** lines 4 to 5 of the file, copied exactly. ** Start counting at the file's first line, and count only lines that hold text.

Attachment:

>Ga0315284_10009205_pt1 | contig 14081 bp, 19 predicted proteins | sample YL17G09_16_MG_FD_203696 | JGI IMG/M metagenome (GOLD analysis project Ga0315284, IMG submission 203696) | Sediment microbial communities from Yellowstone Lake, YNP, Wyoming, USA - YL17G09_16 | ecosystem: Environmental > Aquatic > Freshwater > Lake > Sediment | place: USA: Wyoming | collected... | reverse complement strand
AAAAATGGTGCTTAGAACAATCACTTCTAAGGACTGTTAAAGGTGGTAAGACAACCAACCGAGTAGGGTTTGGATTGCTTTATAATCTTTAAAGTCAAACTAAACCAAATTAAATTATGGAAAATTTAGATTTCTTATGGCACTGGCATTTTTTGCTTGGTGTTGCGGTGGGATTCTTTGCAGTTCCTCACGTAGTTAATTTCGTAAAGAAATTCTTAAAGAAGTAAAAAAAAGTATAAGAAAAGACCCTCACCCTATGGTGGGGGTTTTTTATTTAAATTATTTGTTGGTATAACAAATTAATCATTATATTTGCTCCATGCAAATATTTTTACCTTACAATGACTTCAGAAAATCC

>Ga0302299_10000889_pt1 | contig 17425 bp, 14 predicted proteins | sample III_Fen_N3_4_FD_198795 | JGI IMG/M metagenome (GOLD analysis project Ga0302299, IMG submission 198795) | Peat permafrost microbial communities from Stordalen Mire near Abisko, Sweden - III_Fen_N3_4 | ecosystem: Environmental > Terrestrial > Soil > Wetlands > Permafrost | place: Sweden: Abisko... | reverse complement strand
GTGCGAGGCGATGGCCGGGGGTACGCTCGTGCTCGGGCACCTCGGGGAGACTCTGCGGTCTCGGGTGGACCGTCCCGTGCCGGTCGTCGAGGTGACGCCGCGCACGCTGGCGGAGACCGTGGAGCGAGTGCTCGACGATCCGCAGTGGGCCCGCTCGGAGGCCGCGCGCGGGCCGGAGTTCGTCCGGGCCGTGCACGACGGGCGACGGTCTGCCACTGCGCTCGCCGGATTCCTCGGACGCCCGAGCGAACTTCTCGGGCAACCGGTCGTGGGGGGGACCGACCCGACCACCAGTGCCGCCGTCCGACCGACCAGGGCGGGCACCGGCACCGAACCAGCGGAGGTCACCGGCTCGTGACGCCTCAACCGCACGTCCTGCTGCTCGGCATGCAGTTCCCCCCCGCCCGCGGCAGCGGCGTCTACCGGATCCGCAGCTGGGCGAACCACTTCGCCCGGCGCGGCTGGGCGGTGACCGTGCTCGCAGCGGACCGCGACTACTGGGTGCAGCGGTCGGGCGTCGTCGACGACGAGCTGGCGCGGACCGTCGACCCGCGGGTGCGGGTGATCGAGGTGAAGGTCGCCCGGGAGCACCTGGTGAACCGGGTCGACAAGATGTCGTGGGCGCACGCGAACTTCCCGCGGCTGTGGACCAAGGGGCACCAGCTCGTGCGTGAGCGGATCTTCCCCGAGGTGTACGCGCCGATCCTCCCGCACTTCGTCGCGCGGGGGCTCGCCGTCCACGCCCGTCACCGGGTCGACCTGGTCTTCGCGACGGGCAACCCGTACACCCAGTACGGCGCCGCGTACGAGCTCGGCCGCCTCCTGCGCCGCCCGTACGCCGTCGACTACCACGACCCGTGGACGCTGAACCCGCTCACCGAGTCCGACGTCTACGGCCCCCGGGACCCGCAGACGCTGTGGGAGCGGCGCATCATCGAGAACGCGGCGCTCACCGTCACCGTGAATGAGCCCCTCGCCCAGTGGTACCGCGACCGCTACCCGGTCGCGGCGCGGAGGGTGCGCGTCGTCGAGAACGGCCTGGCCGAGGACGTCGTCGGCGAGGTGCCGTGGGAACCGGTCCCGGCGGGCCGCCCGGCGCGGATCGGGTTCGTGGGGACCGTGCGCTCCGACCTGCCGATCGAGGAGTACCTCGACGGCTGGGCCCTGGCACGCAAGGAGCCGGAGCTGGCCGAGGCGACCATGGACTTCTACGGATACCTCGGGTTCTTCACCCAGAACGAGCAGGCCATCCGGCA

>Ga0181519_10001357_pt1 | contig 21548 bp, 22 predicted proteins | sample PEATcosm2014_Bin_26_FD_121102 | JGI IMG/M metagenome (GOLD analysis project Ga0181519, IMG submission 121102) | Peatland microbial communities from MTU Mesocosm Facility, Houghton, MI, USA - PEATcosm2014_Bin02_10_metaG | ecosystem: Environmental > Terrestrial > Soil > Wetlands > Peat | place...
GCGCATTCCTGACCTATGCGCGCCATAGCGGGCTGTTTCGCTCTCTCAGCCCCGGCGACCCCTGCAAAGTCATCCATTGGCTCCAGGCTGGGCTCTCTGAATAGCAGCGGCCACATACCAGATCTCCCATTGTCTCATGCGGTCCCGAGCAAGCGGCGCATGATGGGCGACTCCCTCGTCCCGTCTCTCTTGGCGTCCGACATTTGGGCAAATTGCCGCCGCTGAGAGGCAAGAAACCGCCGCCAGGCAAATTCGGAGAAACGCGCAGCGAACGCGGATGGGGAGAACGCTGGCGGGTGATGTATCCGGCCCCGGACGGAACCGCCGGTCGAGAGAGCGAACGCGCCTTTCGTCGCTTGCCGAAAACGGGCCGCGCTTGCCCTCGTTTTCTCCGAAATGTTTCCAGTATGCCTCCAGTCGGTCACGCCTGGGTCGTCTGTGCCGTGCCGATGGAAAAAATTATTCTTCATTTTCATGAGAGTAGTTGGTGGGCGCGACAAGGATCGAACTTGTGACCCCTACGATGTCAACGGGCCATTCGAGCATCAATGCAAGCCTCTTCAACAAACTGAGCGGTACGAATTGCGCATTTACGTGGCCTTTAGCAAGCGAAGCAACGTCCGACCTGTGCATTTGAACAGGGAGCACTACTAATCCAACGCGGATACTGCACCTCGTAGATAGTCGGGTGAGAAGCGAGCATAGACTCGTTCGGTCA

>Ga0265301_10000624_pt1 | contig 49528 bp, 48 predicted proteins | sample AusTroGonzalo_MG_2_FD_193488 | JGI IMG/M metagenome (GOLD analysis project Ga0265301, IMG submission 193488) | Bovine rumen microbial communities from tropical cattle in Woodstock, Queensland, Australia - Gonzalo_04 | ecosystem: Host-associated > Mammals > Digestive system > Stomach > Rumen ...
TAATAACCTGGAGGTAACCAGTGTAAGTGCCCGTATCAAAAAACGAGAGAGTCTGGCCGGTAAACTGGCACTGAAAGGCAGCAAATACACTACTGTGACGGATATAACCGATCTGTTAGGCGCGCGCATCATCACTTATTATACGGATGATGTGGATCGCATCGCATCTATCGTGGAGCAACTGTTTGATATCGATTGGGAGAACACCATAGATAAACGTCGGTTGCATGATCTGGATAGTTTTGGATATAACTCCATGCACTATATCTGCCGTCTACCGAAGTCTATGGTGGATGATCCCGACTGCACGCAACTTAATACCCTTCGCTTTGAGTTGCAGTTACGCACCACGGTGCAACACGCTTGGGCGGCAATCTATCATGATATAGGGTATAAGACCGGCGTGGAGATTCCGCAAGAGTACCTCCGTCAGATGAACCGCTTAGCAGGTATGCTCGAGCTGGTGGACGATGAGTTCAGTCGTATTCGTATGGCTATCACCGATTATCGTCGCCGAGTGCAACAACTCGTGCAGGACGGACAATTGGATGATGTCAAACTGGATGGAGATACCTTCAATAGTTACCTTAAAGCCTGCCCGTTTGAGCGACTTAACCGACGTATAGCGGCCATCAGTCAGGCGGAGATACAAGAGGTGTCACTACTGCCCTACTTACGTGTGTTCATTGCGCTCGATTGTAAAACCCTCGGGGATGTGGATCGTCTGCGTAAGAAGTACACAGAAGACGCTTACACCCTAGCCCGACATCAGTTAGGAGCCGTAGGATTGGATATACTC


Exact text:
GTGCGAGGCGATGGCCGGGGGTACGCTCGTGCTCGGGCACCTCGGGGAGACTCTGCGGTCTCGGGTGGACCGTCCCGTGCCGGTCGTCGAGGTGACGCCGCGCACGCTGGCGGAGACCGTGGAGCGAGTGCTCGACGATCCGCAGTGGGCCCGCTCGGAGGCCGCGCGCGGGCCGGAGTTCGTCCGGGCCGTGCACGACGGGCGACGGTCTGCCACTGCGCTCGCCGGATTCCTCGGACGCCCGAGCGAACTTCTCGGGCAACCGGTCGTGGGGGGGACCGACCCGACCACCAGTGCCGCCGTCCGACCGACCAGGGCGGGCACCGGCACCGAACCAGCGGAGGTCACCGGCTCGTGACGCCTCAACCGCACGTCCTGCTGCTCGGCATGCAGTTCCCCCCCGCCCGCGGCAGCGGCGTCTACCGGATCCGCAGCTGGGCGAACCACTTCGCCCGGCGCGGCTGGGCGGTGACCGTGCTCGCAGCGGACCGCGACTACTGGGTGCAGCGGTCGGGCGTCGTCGACGACGAGCTGGCGCGGACCGTCGACCCGCGGGTGCGGGTGATCGAGGTGAAGGTCGCCCGGGAGCACCTGGTGAACCGGGTCGACAAGATGTCGTGGGCGCACGCGAACTTCCCGCGGCTGTGGACCAAGGGGCACCAGCTCGTGCGTGAGCGGATCTTCCCCGAGGTGTACGCGCCGATCCTCCCGCACTTCGTCGCGCGGGGGCTCGCCGTCCACGCCCGTCACCGGGTCGACCTGGTCTTCGCGACGGGCAACCCGTACACCCAGTACGGCGCCGCGTACGAGCTCGGCCGCCTCCTGCGCCGCCCGTACGCCGTCGACTACCACGACCCGTGGACGCTGAACCCGCTCACCGAGTCCGACGTCTACGGCCCCCGGGACCCGCAGACGCTGTGGGAGCGGCGCATCATCGAGAACGCGGCGCTCACCGTCACCGTGAATGAGCCCCTCGCCCAGTGGTACCGCGACCGCTACCCGGTCGCGGCGCGGAGGGTGCGCGTCGTCGAGAACGGCCTGGCCGAGGACGTCGTCGGCGAGGTGCCGTGGGAACCGGTCCCGGCGGGCCGCCCGGCGCGGATCGGGTTCGTGGGGACCGTGCGCTCCGACCTGCCGATCGAGGAGTACCTCGACGGCTGGGCCCTGGCACGCAAGGAGCCGGAGCTGGCCGAGGCGACCATGGACTTCTACGGATACCTCGGGTTCTTCACCCAGAACGAGCAGGCCATCCGGCA

>Ga0181519_10001357_pt1 | contig 21548 bp, 22 predicted proteins | sample PEATcosm2014_Bin_26_FD_121102 | JGI IMG/M metagenome (GOLD analysis project Ga0181519, IMG submission 121102) | Peatland microbial communities from MTU Mesocosm Facility, Houghton, MI, USA - PEATcosm2014_Bin02_10_metaG | ecosystem: Environmental > Terrestrial > Soil > Wetlands > Peat | place...